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Convective Heat Transfer Control Using Magnetic and Electric Fields

DOI: 10.1615/ICHMT.2004.IntThermSciSemin.120
pages 133-144

George S. Dulikravich
Department of Mechanical and Materials Engineering, MAIDROC Laboratory Florida International University, 10555 West Flagler St., EC 3462, Miami, Florida 33174, USA

Marcelo Jose Colaco
Department of Mechanical Engineering, POLI/COPPE, Federal University of Rio de Janeiro, Cid. Universitária, Cx. Postal 68503, Rio de Janeiro, 21941-972 Brazil


A practical approach to non-intrusively controlling electrically conducting melt flow-fields and heat transfer could be achieved by using externally applied magnetic and electric fields. Computational methods are needed to enhance our understanding of this phenomena and its potential in practical industrial processes. In addition, numerical simulation can be used together with optimization to determine distributions of magnets and/or electrodes on the walls of a container with an electrically conducting fluid so that the resulting Lorentz forces will affect the flow throughout the domain or in desired regions only, so that desired thermal gradients could be maintained and desired solid/melt interface topology could be created and preserved during unsteady solidification.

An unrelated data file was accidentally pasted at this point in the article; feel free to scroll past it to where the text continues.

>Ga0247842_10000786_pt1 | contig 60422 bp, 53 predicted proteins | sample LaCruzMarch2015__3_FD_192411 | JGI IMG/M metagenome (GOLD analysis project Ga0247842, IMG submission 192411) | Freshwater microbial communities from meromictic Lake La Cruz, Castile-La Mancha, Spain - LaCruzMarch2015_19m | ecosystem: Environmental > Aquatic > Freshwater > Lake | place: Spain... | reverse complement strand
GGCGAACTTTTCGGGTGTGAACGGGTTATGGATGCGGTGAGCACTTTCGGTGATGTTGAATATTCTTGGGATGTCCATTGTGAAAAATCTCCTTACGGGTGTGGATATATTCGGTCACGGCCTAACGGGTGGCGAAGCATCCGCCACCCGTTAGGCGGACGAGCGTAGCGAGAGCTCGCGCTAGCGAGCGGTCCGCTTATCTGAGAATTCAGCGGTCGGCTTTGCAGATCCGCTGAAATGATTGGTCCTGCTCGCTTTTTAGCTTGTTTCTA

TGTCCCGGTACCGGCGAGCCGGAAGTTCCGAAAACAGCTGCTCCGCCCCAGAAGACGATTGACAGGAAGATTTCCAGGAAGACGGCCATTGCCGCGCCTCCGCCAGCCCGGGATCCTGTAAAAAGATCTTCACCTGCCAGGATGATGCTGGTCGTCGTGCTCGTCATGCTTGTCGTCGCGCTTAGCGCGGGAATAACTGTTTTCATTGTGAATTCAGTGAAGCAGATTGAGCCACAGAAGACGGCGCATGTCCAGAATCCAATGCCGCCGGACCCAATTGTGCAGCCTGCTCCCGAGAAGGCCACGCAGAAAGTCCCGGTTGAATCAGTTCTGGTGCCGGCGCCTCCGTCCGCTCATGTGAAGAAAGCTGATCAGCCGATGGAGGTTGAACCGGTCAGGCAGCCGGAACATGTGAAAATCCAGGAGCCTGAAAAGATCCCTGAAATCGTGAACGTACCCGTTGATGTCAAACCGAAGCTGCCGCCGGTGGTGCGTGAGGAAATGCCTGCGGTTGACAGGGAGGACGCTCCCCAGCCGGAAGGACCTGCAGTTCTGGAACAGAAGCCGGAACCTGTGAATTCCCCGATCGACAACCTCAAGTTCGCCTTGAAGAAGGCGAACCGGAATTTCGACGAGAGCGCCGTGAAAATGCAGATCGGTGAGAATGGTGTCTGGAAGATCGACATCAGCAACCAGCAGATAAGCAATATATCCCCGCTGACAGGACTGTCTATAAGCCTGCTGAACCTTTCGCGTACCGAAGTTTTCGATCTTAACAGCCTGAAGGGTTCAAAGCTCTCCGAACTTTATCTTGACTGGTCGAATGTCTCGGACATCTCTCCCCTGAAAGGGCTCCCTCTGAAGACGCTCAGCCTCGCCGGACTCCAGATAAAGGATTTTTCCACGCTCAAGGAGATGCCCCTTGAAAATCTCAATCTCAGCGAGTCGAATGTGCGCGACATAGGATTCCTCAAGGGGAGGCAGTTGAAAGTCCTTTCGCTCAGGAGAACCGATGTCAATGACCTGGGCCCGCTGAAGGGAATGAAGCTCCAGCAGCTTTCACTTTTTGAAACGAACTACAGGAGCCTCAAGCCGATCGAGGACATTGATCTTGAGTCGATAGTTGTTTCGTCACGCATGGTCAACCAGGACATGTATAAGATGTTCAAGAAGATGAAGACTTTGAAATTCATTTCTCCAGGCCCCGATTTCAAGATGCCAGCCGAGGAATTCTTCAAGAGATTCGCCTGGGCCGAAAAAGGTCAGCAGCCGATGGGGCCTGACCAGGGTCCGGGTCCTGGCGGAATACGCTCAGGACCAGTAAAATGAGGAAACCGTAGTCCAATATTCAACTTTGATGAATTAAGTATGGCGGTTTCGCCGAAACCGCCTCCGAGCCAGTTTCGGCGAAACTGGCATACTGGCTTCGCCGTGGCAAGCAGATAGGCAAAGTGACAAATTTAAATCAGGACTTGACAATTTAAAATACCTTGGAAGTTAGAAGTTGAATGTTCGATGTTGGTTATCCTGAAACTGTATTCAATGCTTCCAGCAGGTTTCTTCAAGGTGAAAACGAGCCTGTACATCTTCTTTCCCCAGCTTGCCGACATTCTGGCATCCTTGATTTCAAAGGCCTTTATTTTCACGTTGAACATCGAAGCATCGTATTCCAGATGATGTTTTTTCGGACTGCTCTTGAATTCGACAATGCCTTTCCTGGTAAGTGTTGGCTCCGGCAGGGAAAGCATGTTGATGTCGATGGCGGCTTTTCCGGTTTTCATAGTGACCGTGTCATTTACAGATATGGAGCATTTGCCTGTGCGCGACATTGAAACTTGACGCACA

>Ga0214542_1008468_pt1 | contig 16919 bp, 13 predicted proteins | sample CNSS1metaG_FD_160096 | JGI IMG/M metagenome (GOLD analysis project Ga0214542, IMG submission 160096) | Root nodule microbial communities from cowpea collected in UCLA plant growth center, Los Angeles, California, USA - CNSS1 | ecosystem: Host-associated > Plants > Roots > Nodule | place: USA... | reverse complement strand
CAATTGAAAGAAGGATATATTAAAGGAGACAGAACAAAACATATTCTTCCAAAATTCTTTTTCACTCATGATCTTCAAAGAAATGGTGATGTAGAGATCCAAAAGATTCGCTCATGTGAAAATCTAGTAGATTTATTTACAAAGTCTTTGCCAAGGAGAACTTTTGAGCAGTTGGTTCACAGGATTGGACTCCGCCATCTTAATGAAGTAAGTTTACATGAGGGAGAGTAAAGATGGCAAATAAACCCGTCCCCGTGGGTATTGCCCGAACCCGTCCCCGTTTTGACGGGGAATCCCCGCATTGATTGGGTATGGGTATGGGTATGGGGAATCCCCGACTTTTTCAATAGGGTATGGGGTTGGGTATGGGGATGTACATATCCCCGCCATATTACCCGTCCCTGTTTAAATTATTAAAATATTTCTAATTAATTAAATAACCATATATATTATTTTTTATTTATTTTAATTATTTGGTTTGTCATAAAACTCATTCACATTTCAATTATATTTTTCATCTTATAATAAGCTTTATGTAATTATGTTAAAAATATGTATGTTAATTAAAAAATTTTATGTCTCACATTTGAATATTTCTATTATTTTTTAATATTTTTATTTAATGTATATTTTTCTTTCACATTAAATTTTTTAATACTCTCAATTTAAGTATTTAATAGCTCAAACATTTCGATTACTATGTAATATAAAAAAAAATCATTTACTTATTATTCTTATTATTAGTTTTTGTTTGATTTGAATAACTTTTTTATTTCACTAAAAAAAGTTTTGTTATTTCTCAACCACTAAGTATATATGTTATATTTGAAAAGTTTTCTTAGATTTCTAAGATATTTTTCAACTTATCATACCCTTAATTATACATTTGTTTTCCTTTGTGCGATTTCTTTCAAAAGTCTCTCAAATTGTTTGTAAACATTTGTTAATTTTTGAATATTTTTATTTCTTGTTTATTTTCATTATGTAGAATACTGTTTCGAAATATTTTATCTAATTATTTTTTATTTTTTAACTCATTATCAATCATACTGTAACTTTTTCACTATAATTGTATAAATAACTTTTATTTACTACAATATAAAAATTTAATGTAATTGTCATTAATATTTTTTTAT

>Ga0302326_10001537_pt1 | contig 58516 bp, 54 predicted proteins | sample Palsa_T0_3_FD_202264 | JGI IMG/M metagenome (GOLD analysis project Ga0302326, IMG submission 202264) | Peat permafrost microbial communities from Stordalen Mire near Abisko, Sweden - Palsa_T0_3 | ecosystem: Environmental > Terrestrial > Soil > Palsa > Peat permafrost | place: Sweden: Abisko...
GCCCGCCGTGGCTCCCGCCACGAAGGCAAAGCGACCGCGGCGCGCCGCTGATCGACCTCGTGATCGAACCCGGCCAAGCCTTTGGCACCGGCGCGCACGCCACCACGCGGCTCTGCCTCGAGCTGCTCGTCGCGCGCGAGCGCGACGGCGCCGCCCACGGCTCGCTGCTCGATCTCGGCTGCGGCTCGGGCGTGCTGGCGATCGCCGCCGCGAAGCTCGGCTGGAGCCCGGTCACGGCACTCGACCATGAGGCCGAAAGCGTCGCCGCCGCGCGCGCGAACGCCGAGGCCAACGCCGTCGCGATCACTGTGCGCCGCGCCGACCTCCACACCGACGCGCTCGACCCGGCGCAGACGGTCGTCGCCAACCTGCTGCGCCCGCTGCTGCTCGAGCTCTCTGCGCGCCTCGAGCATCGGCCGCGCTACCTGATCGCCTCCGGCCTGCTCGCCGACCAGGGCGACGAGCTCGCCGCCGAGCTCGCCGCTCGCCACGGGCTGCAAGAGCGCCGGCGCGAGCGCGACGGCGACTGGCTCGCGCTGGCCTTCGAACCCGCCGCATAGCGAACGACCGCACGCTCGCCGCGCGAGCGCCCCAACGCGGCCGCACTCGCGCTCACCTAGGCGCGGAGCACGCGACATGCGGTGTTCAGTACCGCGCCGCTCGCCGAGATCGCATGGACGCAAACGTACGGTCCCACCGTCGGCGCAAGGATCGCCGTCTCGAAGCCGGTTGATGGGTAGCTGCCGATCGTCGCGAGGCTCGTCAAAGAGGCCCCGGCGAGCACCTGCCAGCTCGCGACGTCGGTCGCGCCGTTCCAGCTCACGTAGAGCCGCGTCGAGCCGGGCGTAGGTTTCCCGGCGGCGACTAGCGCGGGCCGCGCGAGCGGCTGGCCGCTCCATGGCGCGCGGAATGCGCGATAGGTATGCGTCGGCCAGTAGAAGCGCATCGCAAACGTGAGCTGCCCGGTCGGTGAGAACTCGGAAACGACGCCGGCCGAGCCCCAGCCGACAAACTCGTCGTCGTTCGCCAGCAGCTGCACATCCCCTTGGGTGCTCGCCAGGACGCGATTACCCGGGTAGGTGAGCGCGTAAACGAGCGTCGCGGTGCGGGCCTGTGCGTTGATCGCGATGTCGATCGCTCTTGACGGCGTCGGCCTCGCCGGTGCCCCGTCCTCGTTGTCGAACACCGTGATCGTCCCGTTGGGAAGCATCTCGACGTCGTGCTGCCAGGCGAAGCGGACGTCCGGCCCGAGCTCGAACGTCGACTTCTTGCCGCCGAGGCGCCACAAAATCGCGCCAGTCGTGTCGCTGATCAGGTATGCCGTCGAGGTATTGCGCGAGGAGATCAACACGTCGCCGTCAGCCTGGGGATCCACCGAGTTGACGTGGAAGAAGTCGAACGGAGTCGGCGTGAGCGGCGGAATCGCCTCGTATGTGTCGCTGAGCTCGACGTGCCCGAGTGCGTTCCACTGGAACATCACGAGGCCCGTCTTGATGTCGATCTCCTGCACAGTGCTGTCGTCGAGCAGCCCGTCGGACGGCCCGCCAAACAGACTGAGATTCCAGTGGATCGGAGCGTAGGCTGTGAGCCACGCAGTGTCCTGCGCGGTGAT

Implicit numerical algorithms were developed and used in this research to integrate equations of classical magnet-hydro-dynamics and classical electro-hydro-dynamics. The algorithms utilized finite volume method and a hybrid optimizer with automatic switching among different optimization modules. Both algorithms were used to develop accurate computer codes for prediction and optimization of solidification from a melt under the influence of externally applied magnetic and electric fields. The objective was to find such distributions of intensities of wall-mounted magnets and electrodes that will create desired features of the flow-field or melt/solid interface topology. The computational results indicate significantly different flow-field patterns and thermal fields in the melt and the accrued solid in the cases of externally applied optimized magnetic and electric fields. This clearly suggests the possibility of developing smart manufacturing protocols for creating objects that will have functionally graded physical properties.

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